Amid the rapid advance in technologies we face a growing number of cyber-crimes: in 2016, these offences caused damage of $445 billion and by 2020, according to experts, this figure can reach up to $3 trillion, exceeding the overall income received from the Internet.


26.01.2018 - UNGA: Glorification of Nazism must stop (by Ambassador Yakovenko for RT)

In December the UN General Assembly (UNGA) adopted the traditional resolution on “Combating the glorification of Nazism, neo-Nazism and other practices that contribute to fuelling contemporary forms of racism, racial discrimination, xenophobia and related intolerance”. It was supported by an overwhelming majority of UN Member States: 133 states voted for this document, 57 became its co-sponsors, and only Ukraine and the United States voted against.


29.11.2017 - Afghan opium production jumps to record level (by Ambassador Alexander Yakovenko for RT)

According to the latest Afghanistan Opium Survey released by the Afghan Ministry of Counter Narcotics and United Nations Office on Drugs and Crime (UNODC), in 2017 opium production in Afghanistan increased by 87 per cent to a record level of 9,000 metric tons. The area under opium poppy cultivation also grew by 63 per cent to its highest level of 328,000 hectares. Afghanistan is the world's top cultivator of the poppy from which opium and heroin are produced. The 2017 record levels of opium production and poppy cultivation create multiple challenges for the country, its neighbours and many other countries that serve as a transit for or a destination of Afghan opiates. The significant levels of opium poppy cultivation and illicit trafficking of opiates fuel instability, insurgency and increase funding to terrorist groups in Afghanistan.


19.10.2017 - Why to fight with memorials (by Ambassador Yakovenko for RT)

The campaign in Poland against World War II memorials to Soviet officers and soldiers, who had liberated the country from the Nazi occupation, is gaining momentum. Warsaw has created a legal framework allowing the disposal of Soviet/Russian memorial objects or taking them out of public sight, including the most widespread monuments of gratitude to the Red Army. Why?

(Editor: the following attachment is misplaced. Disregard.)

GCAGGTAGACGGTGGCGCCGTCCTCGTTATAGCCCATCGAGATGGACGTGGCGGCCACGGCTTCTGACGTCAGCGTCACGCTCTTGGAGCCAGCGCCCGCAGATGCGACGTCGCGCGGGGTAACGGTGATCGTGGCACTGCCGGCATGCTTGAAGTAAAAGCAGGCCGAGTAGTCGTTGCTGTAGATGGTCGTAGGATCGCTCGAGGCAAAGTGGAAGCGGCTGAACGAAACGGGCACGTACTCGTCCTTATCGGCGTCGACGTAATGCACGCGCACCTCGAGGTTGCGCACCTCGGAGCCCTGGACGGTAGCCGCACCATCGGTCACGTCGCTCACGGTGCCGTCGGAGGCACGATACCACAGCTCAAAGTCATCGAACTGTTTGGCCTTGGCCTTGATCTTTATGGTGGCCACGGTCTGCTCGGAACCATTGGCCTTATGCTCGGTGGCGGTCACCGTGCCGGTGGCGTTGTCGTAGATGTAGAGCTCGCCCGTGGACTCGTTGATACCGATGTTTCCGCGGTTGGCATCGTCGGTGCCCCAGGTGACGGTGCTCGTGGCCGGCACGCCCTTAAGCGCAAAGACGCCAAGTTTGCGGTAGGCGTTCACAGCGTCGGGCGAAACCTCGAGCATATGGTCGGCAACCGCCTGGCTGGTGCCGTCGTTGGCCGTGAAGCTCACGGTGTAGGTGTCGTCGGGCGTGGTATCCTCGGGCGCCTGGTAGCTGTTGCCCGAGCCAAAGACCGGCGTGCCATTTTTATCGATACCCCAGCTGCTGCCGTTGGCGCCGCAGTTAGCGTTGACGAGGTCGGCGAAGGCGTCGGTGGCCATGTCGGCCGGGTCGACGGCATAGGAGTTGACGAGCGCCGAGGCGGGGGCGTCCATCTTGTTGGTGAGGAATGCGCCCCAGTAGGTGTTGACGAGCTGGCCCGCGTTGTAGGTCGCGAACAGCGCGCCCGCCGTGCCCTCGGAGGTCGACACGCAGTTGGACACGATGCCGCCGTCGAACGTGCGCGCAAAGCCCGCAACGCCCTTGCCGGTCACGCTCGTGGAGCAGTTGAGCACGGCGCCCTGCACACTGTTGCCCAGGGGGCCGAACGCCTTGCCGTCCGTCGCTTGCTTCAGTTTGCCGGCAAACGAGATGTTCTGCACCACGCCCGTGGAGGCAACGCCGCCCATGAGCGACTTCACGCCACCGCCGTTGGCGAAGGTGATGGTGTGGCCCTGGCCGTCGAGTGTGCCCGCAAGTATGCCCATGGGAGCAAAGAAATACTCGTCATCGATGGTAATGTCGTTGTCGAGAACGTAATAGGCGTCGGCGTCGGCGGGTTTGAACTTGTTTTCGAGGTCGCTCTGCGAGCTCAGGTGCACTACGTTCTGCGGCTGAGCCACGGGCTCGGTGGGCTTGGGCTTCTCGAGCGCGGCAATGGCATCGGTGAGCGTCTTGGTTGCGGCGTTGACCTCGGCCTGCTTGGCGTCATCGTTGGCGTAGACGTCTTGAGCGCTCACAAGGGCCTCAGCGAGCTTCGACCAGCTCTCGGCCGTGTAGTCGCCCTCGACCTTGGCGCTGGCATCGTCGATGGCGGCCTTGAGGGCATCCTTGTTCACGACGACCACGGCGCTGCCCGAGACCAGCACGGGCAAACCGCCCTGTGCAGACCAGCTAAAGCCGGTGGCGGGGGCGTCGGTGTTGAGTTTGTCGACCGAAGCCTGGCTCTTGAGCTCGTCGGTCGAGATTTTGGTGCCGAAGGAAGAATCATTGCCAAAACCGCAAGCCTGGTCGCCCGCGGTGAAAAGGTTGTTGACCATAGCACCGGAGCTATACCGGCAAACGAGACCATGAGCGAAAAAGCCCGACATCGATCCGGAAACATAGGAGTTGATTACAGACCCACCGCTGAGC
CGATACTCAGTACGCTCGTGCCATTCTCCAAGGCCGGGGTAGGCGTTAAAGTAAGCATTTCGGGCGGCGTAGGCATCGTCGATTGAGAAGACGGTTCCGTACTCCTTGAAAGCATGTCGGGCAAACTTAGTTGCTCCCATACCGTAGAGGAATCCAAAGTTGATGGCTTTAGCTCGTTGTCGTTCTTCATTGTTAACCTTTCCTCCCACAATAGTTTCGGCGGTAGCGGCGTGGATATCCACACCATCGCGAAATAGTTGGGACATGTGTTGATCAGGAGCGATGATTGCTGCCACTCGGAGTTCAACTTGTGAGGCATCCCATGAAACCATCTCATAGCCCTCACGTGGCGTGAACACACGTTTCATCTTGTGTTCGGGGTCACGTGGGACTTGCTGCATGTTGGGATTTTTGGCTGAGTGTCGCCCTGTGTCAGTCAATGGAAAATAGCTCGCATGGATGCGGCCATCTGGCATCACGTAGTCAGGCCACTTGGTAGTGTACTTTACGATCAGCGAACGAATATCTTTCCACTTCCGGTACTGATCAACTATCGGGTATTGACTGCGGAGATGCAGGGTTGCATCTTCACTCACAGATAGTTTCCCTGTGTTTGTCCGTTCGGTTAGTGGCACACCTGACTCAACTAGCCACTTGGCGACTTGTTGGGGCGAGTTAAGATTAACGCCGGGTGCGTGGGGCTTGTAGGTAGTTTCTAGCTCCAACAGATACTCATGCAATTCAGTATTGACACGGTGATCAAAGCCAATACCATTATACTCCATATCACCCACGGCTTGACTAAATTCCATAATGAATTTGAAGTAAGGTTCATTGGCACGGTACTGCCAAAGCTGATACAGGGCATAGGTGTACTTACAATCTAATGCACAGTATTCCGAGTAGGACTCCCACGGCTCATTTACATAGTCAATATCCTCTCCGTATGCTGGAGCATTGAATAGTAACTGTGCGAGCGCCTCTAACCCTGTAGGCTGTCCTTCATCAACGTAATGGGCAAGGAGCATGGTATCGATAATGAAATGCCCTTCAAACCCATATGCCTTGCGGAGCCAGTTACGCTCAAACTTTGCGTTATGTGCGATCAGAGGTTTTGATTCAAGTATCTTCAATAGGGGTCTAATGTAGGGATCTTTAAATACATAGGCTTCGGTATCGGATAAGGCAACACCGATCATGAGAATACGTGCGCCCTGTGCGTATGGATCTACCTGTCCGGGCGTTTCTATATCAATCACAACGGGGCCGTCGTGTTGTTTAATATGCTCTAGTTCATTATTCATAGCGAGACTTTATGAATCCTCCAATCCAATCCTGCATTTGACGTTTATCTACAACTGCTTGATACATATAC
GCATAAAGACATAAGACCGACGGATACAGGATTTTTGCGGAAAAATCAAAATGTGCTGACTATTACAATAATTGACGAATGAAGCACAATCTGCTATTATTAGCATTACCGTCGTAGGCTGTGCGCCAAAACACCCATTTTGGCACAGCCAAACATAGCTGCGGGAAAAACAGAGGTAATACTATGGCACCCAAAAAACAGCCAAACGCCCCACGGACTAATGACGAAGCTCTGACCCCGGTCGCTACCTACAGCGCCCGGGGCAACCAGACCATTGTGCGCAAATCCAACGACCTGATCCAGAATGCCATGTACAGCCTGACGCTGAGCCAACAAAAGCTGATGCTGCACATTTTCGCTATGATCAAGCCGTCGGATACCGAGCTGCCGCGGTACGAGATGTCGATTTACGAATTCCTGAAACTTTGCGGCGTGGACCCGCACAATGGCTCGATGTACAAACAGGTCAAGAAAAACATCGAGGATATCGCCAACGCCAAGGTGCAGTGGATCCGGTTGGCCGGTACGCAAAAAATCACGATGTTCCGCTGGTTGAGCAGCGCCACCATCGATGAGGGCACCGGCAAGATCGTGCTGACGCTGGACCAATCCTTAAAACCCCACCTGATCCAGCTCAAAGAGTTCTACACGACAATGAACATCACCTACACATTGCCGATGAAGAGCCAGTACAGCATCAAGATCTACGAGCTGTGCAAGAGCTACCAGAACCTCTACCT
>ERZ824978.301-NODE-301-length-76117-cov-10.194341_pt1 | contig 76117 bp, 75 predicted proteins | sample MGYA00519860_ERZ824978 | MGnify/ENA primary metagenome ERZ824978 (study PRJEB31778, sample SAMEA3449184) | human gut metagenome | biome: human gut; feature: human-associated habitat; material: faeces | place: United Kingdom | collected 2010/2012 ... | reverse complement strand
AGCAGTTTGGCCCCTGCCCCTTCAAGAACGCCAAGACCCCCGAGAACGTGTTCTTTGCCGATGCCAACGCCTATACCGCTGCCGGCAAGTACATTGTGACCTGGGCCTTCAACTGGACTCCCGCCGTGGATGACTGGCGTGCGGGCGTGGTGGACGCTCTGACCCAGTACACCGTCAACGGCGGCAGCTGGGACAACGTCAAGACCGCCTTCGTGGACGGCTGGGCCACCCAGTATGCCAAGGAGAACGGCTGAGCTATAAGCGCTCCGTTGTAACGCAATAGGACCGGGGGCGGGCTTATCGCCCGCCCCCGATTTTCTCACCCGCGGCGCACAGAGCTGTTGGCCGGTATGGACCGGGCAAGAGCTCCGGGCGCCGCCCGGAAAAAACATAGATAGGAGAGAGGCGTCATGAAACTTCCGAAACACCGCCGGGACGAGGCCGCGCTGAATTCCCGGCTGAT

18.10.2017 - Syria: collective humanitarian efforts, not sanctions, are needed more than ever (by Ambassador Yakovenko for RT)

The situation in Syria is undergoing serious transformation. Due to the de-escalation process, it has now become possible to drastically reduce the level of violence, to improve the humanitarian situation as well as to fight terrorists more efficiently. The ISIS-controlled territory is shrinking. On 14-15 September, at the international meeting in Astana all four de-escalation zones were finalized.


05.10.2017 - What You Have to Know about Status of Crimea (by Ambassador Yakovenko for RT)

The coup d’état in Kiev in February 2014 backed by the West tore up the constitutional space in Ukraine. The legitimate President of the country was overthrown. It was marked by a severe lack of democracy and violence that posed a direct threat to the well-being of Russian-speaking population of Crimea. Citizens of Crimea faced the choice of becoming an oppressed minority or severing their ties with the hostile regime to secure a future for themselves and their children. The decision to hold a referendum was made by legitimate local authorities. The independence of Crimea was proclaimed and an appeal to enter the Russian Federation was made based on the indisputable results of the popular vote. Standards of international law were fully observed as the right of nations to self-determination enshrined in the UN Charter was exercised freely by the Crimeans. Crimea was recognized as an independent and sovereign state by Russia and on 18 March 2014 in Moscow the two countries signed a Treaty of Unification, under which the Republic of Crimea and the city of Sevastopol became two new regions - subjects of the Russian Federation.


05.10.2017 - NATO increased military presence in Europe: road to nowhere (by Ambassador Yakovenko for RT)

As part of the implementation of the conclusions of the NATO Summit in Warsaw, four multinational battlegroups have been deployed in Poland, Estonia, Lithuania and Latvia with the total number of troops exceeding 4500. The idea of creating similar rotating units in Bulgaria and Romania in 2018 is being widely discussed by NATO members. If put together, these battlegroups amount to a motorized infantry brigade with heavy weapons.


30.09.2017 - Russia’s initiative on protecting SMM OSCE in South-East of Ukraine (by Ambassador Yakovenko for RT)

On 5th September, at the 9th BRICS Summit in Xiamen President of the Russian Federation Vladimir Putin has announced an initiative to establish the United Nations Mission on Support in Protecting the Special Monitoring Mission (SMM) OSCE in the South-East of Ukraine.


25.09.2017 - Eurasian Economic Union today (by Ambassador Yakovenko for RT)

Though hardly noticeable in the Western media, the Eurasian economic cooperation is booming, with the Eurasian Economic Union (EAEU) becoming an increasingly effective integration project. The unique format of enhanced economic coordination along with the EAEU member states’ retained political sovereignty and cultural identity is proving itself.